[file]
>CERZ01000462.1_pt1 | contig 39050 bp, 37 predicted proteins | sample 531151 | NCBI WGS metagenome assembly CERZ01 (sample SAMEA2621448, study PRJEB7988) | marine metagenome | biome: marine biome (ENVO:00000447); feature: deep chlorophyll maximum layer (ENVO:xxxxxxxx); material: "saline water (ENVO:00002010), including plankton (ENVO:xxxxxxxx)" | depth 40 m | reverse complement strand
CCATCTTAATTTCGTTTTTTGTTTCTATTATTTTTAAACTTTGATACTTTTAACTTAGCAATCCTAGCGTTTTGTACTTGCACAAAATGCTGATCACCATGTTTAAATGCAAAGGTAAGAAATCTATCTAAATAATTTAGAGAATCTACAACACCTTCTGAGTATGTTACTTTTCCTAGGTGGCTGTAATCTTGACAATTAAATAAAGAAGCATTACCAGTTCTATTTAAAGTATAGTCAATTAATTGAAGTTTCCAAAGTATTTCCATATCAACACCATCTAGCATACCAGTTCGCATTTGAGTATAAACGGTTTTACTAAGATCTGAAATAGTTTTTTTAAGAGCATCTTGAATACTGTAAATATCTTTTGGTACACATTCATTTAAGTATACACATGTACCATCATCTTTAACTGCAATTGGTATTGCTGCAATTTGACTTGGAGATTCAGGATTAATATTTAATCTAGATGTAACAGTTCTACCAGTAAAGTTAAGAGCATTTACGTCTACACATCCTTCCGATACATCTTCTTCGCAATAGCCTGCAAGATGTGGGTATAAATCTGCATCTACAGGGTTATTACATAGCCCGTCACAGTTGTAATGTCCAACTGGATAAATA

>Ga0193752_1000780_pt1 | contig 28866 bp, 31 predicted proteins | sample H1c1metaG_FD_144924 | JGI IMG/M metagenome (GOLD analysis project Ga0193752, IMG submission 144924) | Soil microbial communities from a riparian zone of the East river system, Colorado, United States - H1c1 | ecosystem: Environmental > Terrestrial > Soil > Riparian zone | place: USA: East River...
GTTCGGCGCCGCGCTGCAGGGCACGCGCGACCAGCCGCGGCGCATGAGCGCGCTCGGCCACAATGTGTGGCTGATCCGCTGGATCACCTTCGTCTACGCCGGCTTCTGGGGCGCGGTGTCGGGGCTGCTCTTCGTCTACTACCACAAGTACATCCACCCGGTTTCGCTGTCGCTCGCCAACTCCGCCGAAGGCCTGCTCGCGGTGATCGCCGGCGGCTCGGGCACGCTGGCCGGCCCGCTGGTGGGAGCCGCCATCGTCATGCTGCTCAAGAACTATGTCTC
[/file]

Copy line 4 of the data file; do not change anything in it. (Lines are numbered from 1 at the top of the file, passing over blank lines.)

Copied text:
GTTCGGCGCCGCGCTGCAGGGCACGCGCGACCAGCCGCGGCGCATGAGCGCGCTCGGCCACAATGTGTGGCTGATCCGCTGGATCACCTTCGTCTACGCCGGCTTCTGGGGCGCGGTGTCGGGGCTGCTCTTCGTCTACTACCACAAGTACATCCACCCGGTTTCGCTGTCGCTCGCCAACTCCGCCGAAGGCCTGCTCGCGGTGATCGCCGGCGGCTCGGGCACGCTGGCCGGCCCGCTGGTGGGAGCCGCCATCGTCATGCTGCTCAAGAACTATGTCTC